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Police are searching for a particular thief for the robbery in the National Gallery

17 January 2012 / 16:01:17  GRReporter
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The Greek police are investigating three major robberies at the Goulandris Foundation, Teloglion Foundation of Art in Thessaloniki and the collection of Alexandros Iolas that took place in the mid 1990s to find the perpetrators of the big hit at the National Gallery last week. Works of Pablo Picasso, Piet Mondrian and Guglielmo Caccia – il Moncalvo were stolen during the robbery.

Officers believe that the robberies are related and that the same people may have conceived them. A 43-year-old man was arrested in connection with the past robberies, therefore, the police want to find out whether people who cooperated with him during that period were involved in the robbery at the National Gallery. Authorities have found significant similarities between the robberies of the galleries and now they are looking for clues that will lead them to the perpetrators.

The first robbery took place in the early hours of 17 March 1994, when nine paintings were stolen from the Teloglion Foundation of Art at the Aristotle University of Thessaloniki. The next big hit was only a few hours later - in the early hours of 18 March 1994 at the Goulandris-Horn Foundation, which is located in the Plaka neighbourhood at the foot of the Acropolis, where paintings from the collection of Eleftheriadis – Teriand were exhibited. Thieves stole 40 paintings. The third robbery took place in May 1997 in the country house of the collector Alexandros Iolas in the suburb of Agia Paraskevi, from where three paintings and his personal belongings were stolen. The spoils of these robberies included works of Picasso, Miro, Chagall, Matisse and Giacometti.

The police revealed the three robberies in the region of Attica only partly on 23 May 1997. A 43-year-old man with the initials GS was then caught, who was considered the most active robber - "art lover". According to the police releases at that time, he began his "career" by robbing jewellery shops and apartments. He was captured in 1993 but on 31 January 1994, he escaped from the prison in Korydallos. About a month and a half later, he made the big hit in the galleries of the Teloglion Foundation and Goulandris - Horn Museum. Most of the stolen works were hidden in the apartment on Aristotelous Street in downtown Athens. A few days later, he left for Italy using the false Kalikas family name. There, however, the Italian police captured him. Several months later, he was extradited to Greece and sent to prison in Trikala. The thief was released in the spring of 1997 and robbed the house of collector Alexandros Iolas several weeks later. Then, the police caught him in a hotel on Veranzerou Street.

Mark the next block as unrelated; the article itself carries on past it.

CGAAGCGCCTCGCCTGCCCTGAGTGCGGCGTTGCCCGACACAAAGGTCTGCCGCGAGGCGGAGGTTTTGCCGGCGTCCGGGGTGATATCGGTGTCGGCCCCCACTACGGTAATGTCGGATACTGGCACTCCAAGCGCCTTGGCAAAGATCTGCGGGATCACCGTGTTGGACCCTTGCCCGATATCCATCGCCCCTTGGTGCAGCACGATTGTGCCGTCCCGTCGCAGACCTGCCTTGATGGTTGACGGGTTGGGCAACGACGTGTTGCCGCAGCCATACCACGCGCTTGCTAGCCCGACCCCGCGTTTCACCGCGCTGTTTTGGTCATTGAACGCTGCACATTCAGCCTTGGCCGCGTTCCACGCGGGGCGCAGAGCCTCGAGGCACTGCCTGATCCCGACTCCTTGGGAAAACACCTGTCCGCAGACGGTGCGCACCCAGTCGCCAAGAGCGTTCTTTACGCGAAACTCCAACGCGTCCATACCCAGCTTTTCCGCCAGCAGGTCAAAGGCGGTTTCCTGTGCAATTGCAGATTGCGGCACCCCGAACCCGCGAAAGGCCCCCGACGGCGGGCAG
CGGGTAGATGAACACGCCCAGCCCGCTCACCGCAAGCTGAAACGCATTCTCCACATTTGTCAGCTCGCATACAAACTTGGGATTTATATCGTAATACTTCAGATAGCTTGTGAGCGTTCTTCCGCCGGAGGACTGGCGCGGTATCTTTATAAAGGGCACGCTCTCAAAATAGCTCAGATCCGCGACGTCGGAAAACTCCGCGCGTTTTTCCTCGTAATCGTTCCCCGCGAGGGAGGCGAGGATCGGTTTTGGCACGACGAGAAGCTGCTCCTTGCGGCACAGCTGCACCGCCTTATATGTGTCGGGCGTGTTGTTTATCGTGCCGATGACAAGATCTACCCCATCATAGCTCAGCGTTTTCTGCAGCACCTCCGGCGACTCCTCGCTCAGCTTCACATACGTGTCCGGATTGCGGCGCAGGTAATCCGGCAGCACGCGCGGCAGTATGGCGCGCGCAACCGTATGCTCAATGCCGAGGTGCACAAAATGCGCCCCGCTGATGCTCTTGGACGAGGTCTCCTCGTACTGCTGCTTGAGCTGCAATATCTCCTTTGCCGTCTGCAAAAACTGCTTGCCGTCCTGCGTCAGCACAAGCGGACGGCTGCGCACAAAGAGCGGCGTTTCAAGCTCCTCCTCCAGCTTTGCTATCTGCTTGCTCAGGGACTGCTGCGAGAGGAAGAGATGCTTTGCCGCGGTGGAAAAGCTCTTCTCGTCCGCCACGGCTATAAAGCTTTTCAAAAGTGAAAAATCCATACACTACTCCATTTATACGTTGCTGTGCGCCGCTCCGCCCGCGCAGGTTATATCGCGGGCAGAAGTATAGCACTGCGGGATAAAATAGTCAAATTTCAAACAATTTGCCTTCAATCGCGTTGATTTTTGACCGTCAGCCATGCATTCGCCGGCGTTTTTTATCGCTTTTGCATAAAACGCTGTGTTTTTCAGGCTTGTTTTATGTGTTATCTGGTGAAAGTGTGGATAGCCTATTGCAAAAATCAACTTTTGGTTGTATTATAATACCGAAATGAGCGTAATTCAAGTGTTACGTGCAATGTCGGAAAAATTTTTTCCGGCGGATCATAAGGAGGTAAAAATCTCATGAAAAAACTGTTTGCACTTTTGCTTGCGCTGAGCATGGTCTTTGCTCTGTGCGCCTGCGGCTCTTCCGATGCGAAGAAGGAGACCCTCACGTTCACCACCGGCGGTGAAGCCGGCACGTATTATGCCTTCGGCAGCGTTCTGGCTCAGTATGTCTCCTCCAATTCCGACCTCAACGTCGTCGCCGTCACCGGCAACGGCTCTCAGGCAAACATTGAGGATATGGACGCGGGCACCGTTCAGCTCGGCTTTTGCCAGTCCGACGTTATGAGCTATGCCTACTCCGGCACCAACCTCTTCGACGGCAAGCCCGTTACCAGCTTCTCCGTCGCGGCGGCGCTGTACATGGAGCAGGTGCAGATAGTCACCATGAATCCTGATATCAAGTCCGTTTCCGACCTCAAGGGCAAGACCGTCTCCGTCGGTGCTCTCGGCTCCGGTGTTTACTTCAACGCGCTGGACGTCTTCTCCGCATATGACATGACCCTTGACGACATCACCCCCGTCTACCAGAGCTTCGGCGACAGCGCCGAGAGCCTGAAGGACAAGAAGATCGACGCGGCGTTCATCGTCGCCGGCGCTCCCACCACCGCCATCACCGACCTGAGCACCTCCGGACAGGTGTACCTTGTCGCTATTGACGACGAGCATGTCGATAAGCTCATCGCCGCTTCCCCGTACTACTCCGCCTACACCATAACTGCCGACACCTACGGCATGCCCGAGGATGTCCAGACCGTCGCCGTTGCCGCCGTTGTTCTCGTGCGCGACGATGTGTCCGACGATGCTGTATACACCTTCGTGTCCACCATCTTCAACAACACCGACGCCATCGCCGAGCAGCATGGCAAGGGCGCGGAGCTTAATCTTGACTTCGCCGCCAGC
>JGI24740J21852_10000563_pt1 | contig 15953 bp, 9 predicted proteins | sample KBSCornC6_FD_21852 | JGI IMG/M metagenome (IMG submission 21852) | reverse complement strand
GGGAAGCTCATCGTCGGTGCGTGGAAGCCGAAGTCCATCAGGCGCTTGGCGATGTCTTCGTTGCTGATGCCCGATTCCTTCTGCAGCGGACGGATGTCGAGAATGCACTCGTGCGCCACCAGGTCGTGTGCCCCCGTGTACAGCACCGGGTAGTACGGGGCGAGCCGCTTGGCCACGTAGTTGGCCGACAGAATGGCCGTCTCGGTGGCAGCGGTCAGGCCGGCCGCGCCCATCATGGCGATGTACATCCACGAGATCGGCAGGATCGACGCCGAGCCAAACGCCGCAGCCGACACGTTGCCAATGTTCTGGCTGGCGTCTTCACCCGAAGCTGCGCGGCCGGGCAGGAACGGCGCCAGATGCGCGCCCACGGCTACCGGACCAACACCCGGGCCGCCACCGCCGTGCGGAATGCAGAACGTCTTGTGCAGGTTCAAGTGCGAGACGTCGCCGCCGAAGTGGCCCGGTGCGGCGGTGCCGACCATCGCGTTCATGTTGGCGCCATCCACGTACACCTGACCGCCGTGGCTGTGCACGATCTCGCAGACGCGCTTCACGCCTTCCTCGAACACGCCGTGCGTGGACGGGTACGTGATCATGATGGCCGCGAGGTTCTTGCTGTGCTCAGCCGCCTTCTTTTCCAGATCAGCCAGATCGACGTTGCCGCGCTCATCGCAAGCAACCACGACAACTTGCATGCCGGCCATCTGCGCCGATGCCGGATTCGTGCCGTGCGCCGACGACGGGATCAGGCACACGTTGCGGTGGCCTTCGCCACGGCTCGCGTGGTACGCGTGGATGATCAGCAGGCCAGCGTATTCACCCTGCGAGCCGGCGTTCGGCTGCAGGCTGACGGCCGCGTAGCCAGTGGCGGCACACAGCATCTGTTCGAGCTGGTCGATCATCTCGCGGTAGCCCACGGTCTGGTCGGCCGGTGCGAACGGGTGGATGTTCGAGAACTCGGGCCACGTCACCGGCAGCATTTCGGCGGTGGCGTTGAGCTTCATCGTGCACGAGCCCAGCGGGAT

In the apartment on Aristotelous Street the officers found many of the works and press publications about other museums and galleries, which had clearly attracted the interest of the "art loving" thief. The police found five of the works stolen from Teloglion Foundation in the forest area around the campus in Athens in November 1997. The paintings were hidden in a suitcase, wrapped in waterproof nylon and placed among the bushes. The monetary value of the specific works was then calculated at one billion drachmas, i.e. about three million euro.

GS met the police on 26 June 2006 for the last time, when he was arrested for robbing houses in the luxury northern suburbs of Athens, from where he had stolen mostly artwork and other expensive items. Three more people aged between 51 and 55 years are mentioned in the court case against him.

Greek police are seeking information on any former collaborators of the now 58-year-old thief. Authorities believe they may have had a key role in the robbery at the National Gallery last week, because similarity with the operation of the criminals has been found. At the same time, the investigation of other cases of theft of paintings in the past is ongoing. One of them is the robbery of the ship-owner's house in the suburb of Kifissia on 29 April 2001, during which unknown perpetrators stole 117 works of Greek artists, including Gizis, Iakovidis, Parthenis and Litras. In order to increase the efficiency of the investigation Greek police have activated the phone call tracking system of the national intelligence service.

According to sources, the police are offering large sums of money for any information related to the theft of the paintings from the National Gallery. Authorities believe the works are in a hiding place and have not yet been submitted to the person who ordered the robbery.

The police are investigating recent cases of theft of paintings from private homes whose attackers have not yet been discovered. One of them is the theft of a large number of paintings by the artist Angelos Yalinas from his home on the island of Corfu in September 2010. According to senior police sources, "none of the stolen paintings has been found for almost a year and a half after the robbery. There is no evidence of the perpetrator either." At the same time, there have been about ten cases of theft of paintings  in recent years in the region of Attica carried out by thieves who have acted purposefully.

The authorities have at their disposal a list of names of many persons involved in illegal trafficking of works of art and with contacts with similar networks abroad. The Greek police are attempting to penetrate this closed "club" and to gather important information about the organization of the robbery at the National Gallery in Athens.

Tags: Crime newsRobberyNational galleryPicassoMondrianPoliceInvestigationPast robberies
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